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Philadelphia chromosome–like acute lymphoblastic leukemia

Tasian, SK et al, 2017, Blood

Link to abstract

https://www.ncbi.nlm.nih.gov/pubmed/28972016

Bottom Line

This review illustrates the entity of Philadelphia chromosome-like ALL, encountered driver mutations, and potential targeted treatment with tyrosine-kinase inhibitors.

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Off-the-Shelf Virus-Specific T Cells to Treat BK Virus, Human Herpesvirus 6, Cytomegalovirus, Epstein-Barr Virus, and Adenovirus Infections After Allogeneic Hematopoietic Stem-Cell Transplantation

Tzannou, I et al, 2017, Journal of Clinical Oncology

Link to abstract

https://www.ncbi.nlm.nih.gov/pubmed/28783452

Introduction

Severe viral infection post HSCT are still a major cause of morbidity and mortality. Current antivirals can be ineffective and associated with significant toxicities. Donor-derived virus-specific T cells (VSTs) have been shown to be efficacious but issues include high costs, complex manufacturing and the need of seropositive donors. This study aimed to study VSTs generated from eligible, third-party donors.

Description

Phase 2 study using generated banks of VSTs that recognized five common viral pathogens: EBV, adenovirus (AdV), CMV, BK virus, and human herpesvirus 6.

Results Summary

38 patients with 45 drug-refractory infections received the VST +/- antivirals depending on physician preference. A single infusion produced a cumulative complete or partial response rate of 92% (95% CI, 78.1% to 98.3%) overall and the following rates by virus: 100% for BKV (n = 16), 94% for CMV (n = 17), 71% for AdV (n = 7), 100% for EBV (n = 2), and 67% for HHV-6 (n = 3). Infusions were safe, and only two occurrences of de novo graft-versus host disease (grade 1) were observed.

Limitations

Small, single centre, adult study thus unknown if these results can be replicated in pediatric HSCT patients. Not an RCT.

Bottom Line

New methods to decreased morbidity and mortality associated with viral infections post HSCT are needed and banked VSTs may be a feasible, safe, and effective approach but more studies needed, in particular RCTs on paediatric populations.

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Pathophysiology of Chronic Graft-versus-Host Disease and Therapeutic Targets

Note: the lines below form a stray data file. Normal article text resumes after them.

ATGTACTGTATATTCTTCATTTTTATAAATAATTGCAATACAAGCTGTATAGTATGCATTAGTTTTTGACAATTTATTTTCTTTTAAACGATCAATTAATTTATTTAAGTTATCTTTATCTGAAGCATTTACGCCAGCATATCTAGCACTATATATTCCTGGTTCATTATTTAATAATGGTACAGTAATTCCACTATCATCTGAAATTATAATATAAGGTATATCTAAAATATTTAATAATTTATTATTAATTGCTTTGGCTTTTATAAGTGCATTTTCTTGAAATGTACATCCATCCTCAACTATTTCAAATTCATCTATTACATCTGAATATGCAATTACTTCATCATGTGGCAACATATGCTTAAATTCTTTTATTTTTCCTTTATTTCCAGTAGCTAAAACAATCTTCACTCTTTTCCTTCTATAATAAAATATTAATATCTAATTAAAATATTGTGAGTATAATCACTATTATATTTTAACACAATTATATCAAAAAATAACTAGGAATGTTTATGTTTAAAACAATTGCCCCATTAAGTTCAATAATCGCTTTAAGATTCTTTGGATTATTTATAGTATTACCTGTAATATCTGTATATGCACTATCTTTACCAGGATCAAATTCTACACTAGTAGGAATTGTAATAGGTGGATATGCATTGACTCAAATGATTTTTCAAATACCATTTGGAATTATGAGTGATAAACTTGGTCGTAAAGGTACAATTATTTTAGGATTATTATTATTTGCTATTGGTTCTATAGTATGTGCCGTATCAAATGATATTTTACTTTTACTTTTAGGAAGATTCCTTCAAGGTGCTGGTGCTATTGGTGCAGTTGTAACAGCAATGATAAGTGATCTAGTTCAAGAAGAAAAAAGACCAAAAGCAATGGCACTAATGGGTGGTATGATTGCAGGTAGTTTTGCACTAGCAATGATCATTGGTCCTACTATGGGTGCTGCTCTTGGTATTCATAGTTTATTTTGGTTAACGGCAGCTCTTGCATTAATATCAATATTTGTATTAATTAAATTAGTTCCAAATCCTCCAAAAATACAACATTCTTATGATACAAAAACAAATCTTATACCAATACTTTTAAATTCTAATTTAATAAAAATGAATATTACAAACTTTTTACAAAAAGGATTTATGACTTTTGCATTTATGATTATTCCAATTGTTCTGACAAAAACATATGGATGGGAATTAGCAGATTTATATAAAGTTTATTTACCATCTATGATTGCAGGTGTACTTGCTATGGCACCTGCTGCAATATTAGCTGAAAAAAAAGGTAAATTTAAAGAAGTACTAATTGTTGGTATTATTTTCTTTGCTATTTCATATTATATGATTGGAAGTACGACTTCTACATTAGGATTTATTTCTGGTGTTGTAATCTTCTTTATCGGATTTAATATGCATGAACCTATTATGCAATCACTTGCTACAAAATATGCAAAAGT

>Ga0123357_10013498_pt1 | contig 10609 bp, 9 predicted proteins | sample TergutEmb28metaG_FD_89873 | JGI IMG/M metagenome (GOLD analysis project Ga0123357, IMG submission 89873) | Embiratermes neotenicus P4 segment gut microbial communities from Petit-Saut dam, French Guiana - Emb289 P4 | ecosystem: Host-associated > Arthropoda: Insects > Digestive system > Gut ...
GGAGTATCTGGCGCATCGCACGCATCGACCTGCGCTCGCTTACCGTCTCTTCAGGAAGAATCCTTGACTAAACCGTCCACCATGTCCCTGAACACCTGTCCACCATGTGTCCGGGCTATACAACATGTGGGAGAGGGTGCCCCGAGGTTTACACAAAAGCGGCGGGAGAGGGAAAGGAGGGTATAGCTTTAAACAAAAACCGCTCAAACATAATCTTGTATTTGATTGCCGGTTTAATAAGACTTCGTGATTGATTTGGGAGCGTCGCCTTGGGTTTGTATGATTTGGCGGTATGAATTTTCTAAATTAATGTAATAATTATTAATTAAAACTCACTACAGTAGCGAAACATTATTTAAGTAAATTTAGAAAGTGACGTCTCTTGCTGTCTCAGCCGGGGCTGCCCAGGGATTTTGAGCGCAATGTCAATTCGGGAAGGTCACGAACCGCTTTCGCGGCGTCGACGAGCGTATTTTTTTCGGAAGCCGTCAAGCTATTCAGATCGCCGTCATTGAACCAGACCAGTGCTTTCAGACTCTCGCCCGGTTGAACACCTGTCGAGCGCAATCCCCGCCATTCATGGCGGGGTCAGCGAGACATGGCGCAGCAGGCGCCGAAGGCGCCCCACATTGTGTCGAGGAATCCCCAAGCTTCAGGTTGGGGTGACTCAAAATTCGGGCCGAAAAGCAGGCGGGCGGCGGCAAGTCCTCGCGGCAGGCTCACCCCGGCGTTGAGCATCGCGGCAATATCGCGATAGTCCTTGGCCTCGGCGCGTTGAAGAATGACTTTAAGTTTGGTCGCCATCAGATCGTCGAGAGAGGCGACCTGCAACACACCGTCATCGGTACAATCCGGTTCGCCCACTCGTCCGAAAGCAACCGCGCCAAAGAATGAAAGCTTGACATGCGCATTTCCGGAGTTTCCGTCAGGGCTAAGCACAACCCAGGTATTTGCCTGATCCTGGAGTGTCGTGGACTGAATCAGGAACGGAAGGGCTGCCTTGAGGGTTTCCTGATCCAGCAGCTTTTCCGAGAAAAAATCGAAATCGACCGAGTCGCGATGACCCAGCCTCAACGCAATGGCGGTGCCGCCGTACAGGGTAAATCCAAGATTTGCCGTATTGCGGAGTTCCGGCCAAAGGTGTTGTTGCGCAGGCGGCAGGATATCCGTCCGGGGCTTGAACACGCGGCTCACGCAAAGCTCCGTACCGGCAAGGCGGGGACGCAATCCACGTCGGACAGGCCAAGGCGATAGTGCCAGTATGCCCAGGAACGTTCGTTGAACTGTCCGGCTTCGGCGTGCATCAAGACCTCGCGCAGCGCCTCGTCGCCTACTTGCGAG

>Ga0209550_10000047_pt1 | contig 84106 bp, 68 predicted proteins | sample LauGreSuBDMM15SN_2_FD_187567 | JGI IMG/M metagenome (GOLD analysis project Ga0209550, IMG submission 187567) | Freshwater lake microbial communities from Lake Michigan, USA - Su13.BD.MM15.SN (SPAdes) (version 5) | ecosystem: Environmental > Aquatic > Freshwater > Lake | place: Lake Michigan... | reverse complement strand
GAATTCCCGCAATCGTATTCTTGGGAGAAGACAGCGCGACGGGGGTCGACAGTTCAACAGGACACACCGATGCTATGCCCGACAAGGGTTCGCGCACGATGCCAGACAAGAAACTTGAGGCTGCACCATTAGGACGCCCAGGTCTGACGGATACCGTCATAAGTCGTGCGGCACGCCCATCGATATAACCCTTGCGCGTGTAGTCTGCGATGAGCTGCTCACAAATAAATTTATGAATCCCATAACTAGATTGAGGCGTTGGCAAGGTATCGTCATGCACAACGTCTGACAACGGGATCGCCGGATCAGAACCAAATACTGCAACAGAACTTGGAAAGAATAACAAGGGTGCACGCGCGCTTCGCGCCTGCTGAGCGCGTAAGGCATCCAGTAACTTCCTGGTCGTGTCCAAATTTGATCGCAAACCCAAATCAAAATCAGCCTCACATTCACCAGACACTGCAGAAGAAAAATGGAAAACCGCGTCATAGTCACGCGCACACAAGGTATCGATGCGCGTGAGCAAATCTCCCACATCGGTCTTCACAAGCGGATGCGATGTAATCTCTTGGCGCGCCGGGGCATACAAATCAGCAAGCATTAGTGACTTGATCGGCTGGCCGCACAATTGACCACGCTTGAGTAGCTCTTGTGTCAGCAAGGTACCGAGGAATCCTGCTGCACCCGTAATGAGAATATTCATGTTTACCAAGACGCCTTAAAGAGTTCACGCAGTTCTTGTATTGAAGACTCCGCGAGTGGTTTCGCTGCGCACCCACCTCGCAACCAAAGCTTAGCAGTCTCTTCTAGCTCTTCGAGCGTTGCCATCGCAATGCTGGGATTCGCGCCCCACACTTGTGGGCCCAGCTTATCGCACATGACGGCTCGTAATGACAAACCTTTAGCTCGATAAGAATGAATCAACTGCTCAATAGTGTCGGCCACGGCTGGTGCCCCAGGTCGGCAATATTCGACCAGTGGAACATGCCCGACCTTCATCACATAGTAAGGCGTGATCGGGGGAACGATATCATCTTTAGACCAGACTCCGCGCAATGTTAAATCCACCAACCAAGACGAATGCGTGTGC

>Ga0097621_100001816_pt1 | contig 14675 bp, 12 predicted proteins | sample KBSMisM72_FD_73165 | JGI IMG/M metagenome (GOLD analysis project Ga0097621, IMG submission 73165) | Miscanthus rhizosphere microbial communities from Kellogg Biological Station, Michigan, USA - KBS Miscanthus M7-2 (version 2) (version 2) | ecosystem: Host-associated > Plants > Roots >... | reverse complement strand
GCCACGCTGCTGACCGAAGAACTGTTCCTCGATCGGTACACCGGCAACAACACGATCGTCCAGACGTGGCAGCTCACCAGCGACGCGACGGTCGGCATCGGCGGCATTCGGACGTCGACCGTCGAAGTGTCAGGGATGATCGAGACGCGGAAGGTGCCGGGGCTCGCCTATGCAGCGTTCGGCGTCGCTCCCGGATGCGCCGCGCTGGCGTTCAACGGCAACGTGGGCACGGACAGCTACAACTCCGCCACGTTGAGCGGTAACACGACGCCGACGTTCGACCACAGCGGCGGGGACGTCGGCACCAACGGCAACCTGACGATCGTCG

Zeiser, R et al, 2017, New England Journal of Medicine

Link to abstract

https://www.ncbi.nlm.nih.gov/pubmed/29281578

Bottom Line

An excellent review of chronic GVHD pathophysiology. Accompanied by illustrations.

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Section 3: Oncology: Solid Tumors and Neuro-Oncology

A Children’s Oncology Group and TARGET initiative exploring the genetic landscape of Wilms tumor

Gadd, S et al, 2017, Nature Genetics

Link to abstract

https://www.ncbi.nlm.nih.gov/pubmed/28825729

Introduction

This study was performed to gain a better understanding of the genetic changes which lead to the development of Wilms tumours.

Description

117 high-risk Wilms tumors (favorable histology tumors which had relapsed, or tumors with diffuse anaplasia were evaluated through whole genome sequencing, analysis of mRNA and miRNA expression, DNA copy number, and DNA methylation status.

Results Summary

Commonly affected genes were those previously known - CTNNB1, DGCR8, DROSHA, MLLT1, MYCN, SIX1, SIX2, TP53, WT1, and AMER1. Other mutations not previously described were also reported here. CTNNB1 was the gene most commonly mutated in Wilms tumors. Germline mutations were found in 10 % of patients with Wilms tumors. Subgroups were proposed based on expression patterns and DNA methylation patterns. While some mutations and copy number variations segregate with these groups, they do not have any clear clinical significance.

Limitations

This study was based on genetic and methylation analysis of Wilms tumor, and did not evaluate protein expression profiles. The extent of DNA methylation analysis was limited. Only "high risk" tumors were investigated.

Bottom Line

The results demonstrate that many different genetic changes occur in Wilms tumors, which may converge on common pathways. The epigenetic regulation of transcription in early renal development is likely an important area to explore in future studies.

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Phase I study of oral sonidegib (LDE225) in pediatric brain and solid tumors and a phase II study in children and adults with relapsed medulloblastoma

Kieran, M et al, 2017, Neuro-Oncology

Link to abstract

https://www.ncbi.nlm.nih.gov/pubmed/28605510

Introduction

This is a phase 1/2 study of sonidegib, an inhibitor of upstream components of the sonic hedgehog pathway (Hh, PATCH and Smoothened-driven tumors) in patients with relapsed disease (MB and other solid tumors). For the phase 2 component, this agent was tested in children/adults with relapsed MB.

Description

Phase 1: Children with histologically confirmed recurrent MB, rhabdomyosarcoma, neuroblastoma, hepatoblastoma, or high grade glioma were eligible. Sonidegib was given once daily orally. Recommended phase 2 dose (RP2D) was the highest tolerated dose with at least 6 patients evaluated. 
Phase 2: Children and adults with recurrent MB were included for study at the RP2D. Tumor response was assessed every 8 weeks.

Results Summary

Sixty pediatric patients were enrolled (59 on phase 1, 1 on phase 2). Thirty-nine of these patients had MB. For phase 2, 16 adults were enrolled. RP2D was found to be 680 mg/m2/dose. Median treatment exposure was 55 days for pediatric patients and 97 days for adults. Grade 3/4 CPK elevation occurred in 2 pediatric patients and 5 adults, with no evidence of renal dysfunction in the pediatric patients. Three children showed evidence of growth plate closure while on study.